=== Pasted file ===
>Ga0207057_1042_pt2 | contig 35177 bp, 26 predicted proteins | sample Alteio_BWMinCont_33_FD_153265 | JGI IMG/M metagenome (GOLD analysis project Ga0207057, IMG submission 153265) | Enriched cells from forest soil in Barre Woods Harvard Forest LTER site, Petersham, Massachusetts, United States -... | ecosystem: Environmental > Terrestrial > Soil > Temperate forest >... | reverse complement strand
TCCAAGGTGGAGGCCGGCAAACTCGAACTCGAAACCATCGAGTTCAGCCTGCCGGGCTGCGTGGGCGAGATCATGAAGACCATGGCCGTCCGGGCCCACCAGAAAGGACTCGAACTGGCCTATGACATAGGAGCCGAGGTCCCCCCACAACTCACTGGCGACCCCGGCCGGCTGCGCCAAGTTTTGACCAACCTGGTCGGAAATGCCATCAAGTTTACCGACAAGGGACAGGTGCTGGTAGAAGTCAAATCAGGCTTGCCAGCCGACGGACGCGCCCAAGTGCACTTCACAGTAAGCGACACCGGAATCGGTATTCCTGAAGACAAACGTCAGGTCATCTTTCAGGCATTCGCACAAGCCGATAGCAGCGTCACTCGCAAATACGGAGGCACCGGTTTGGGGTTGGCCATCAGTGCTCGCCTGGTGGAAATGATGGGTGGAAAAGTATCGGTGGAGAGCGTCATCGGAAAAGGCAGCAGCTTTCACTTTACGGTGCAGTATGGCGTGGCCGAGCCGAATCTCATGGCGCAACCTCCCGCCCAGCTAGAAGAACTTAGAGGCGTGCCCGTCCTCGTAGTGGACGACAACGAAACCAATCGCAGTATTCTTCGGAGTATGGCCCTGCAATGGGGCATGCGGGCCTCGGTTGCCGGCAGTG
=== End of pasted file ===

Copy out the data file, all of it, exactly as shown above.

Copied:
>Ga0207057_1042_pt2 | contig 35177 bp, 26 predicted proteins | sample Alteio_BWMinCont_33_FD_153265 | JGI IMG/M metagenome (GOLD analysis project Ga0207057, IMG submission 153265) | Enriched cells from forest soil in Barre Woods Harvard Forest LTER site, Petersham, Massachusetts, United States -... | ecosystem: Environmental > Terrestrial > Soil > Temperate forest >... | reverse complement strand
TCCAAGGTGGAGGCCGGCAAACTCGAACTCGAAACCATCGAGTTCAGCCTGCCGGGCTGCGTGGGCGAGATCATGAAGACCATGGCCGTCCGGGCCCACCAGAAAGGACTCGAACTGGCCTATGACATAGGAGCCGAGGTCCCCCCACAACTCACTGGCGACCCCGGCCGGCTGCGCCAAGTTTTGACCAACCTGGTCGGAAATGCCATCAAGTTTACCGACAAGGGACAGGTGCTGGTAGAAGTCAAATCAGGCTTGCCAGCCGACGGACGCGCCCAAGTGCACTTCACAGTAAGCGACACCGGAATCGGTATTCCTGAAGACAAACGTCAGGTCATCTTTCAGGCATTCGCACAAGCCGATAGCAGCGTCACTCGCAAATACGGAGGCACCGGTTTGGGGTTGGCCATCAGTGCTCGCCTGGTGGAAATGATGGGTGGAAAAGTATCGGTGGAGAGCGTCATCGGAAAAGGCAGCAGCTTTCACTTTACGGTGCAGTATGGCGTGGCCGAGCCGAATCTCATGGCGCAACCTCCCGCCCAGCTAGAAGAACTTAGAGGCGTGCCCGTCCTCGTAGTGGACGACAACGAAACCAATCGCAGTATTCTTCGGAGTATGGCCCTGCAATGGGGCATGCGGGCCTCGGTTGCCGGCAGTG